Nasdaq-listed company sued for backing $ 2 billion loans with 83 tons of fake gold
The Nasdaq-listed company that allegedly used 83 tonnes of fake gold bars as collateral to secure loans worth around $ 2 billion from several financial institutions in China is now in default and faces multiple claims collectives.
Fake $ 2 billion gold program comes to light
The gold industry was recently rocked when it was discovered that a US-listed company allegedly used 83 tonnes of fake gold bars to secure loans worth $ 2 billion in China. Kingold Jewelry Inc. is based in Wuhan, China, but is listed on the Nasdaq in the United States under the ticker symbol KGJI.
Following fake gold news, Chinese jeweler told Nasdaq in a filing that he had received default notices of around RMB 10 billion ($ 1.44 billion) from seven Chinese lenders . These loans were backed by gold bars found in a gilded copper alloy. The Shanghai Gold Stock Exchange (SGE) also terminated Kingold’s membership and Chinese authorities have launched a fraud investigation against the company.
In addition, a number of lawsuits have been filed against Kingold, with the company’s stock price falling 24.11% on June 29 following the false gold reports. A class action lawsuit has been filed by The Rosen Law Firm in the United States Court for the Eastern District of New York for violation of federal securities laws. He names Kingold, its chairman Jia Zhihong and former CFO Bin Liu as defendants, claiming they were fraudulently exploiting the company and deceiving investors.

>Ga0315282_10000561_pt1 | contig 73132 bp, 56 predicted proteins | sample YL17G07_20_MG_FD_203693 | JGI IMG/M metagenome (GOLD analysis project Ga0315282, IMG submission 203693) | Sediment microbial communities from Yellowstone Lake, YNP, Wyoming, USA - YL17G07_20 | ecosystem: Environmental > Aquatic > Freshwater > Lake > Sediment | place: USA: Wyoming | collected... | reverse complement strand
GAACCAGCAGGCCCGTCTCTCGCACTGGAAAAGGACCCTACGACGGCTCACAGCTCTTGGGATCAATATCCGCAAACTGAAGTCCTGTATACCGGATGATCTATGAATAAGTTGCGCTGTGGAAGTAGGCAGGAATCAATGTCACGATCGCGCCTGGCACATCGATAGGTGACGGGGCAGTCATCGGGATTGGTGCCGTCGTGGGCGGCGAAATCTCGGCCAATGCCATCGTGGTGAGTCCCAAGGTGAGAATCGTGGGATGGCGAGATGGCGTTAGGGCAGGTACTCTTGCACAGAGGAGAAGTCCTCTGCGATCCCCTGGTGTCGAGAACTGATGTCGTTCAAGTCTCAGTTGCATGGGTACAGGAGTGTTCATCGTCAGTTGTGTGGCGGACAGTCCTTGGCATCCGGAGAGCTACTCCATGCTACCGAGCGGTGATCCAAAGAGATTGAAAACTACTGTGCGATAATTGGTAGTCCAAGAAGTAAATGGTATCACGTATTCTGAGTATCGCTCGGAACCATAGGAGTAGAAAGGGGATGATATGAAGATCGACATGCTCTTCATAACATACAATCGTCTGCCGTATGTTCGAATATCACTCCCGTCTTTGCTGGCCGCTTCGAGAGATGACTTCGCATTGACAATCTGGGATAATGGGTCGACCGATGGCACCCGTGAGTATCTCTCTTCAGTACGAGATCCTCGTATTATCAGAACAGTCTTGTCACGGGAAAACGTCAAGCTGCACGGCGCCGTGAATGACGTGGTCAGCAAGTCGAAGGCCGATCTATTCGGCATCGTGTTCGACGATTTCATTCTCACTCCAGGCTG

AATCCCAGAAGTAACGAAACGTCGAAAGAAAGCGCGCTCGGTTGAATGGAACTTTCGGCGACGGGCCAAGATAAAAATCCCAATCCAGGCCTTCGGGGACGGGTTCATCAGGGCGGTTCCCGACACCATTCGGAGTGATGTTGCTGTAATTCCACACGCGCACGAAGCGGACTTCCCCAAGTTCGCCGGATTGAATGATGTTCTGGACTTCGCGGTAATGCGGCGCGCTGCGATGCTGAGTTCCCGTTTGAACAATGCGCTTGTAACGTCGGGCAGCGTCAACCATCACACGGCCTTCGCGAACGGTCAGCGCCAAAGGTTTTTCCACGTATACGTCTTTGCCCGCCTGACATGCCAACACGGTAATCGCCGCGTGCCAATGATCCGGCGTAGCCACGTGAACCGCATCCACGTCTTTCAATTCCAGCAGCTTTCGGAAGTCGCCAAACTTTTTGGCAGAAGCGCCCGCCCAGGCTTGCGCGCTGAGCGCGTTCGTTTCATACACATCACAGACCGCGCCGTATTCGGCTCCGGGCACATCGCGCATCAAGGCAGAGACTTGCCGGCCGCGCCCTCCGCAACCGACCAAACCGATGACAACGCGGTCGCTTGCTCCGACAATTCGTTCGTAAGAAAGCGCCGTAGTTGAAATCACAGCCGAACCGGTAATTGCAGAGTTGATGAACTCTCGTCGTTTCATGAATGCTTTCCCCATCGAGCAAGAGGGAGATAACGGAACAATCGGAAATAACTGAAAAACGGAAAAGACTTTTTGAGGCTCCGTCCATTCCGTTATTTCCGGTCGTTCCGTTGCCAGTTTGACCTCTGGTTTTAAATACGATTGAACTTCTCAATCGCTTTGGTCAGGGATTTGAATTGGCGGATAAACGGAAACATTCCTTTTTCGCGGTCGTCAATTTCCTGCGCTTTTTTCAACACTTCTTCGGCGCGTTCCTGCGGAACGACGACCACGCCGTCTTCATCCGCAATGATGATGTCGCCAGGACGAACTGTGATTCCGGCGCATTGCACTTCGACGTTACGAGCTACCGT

Law firms Pomerantz and Bronstein, Gewirtz and Grossman have also filed a class action lawsuit against Kingold, its CEO and former CFO. The complaint alleges that between March 15, 2018 and June 28, the company made materially false or misleading statements about its operations, in particular about the use of “fake gold as collateral to fraudulently secure loans.” He also failed to disclose the material consequences that “the company would face lawsuits against its creditors and be delisted from the Shanghai Gold Exchange,” described the Pomerantz law firm.
In a July filing with the U.S. Securities and Exchange Commission (SEC), Kingold said its operations in Wuhan “have been significantly affected by disclosed defaults, loan disputes, various legal proceedings. and the resulting freezing of bank accounts ”. Additionally, the company’s jewelry production was halted between January and early April due to the covid-19 outbreak and the Wuhan lockdown.
To help small investors in China recoup investment losses from large companies, the Chinese Supreme Court last week gave the green light to a landmark class action system for retail investors. The system will be a “convenient and inexpensive complaints channel” for small and medium investors and will act as a powerful deterrent for financial criminals, the Supreme Court reportedly said in a statement.
Chinese market regulators are investigating Kingold Jewelry’s fake gold claim, calling for tighter risk management. “A number of banking, insurance and trust institutions were involved in the Wuhan Kingold Jewelry fake gold incident,” the China Banking and Insurance Regulatory Commission said. “Besides the problems with the business itself, the incident also revealed that the internal controls and risk management of some financial institutions were empty shells.”
What do you think about Kingold using fake gold as collateral? Let us know in the comments section below.
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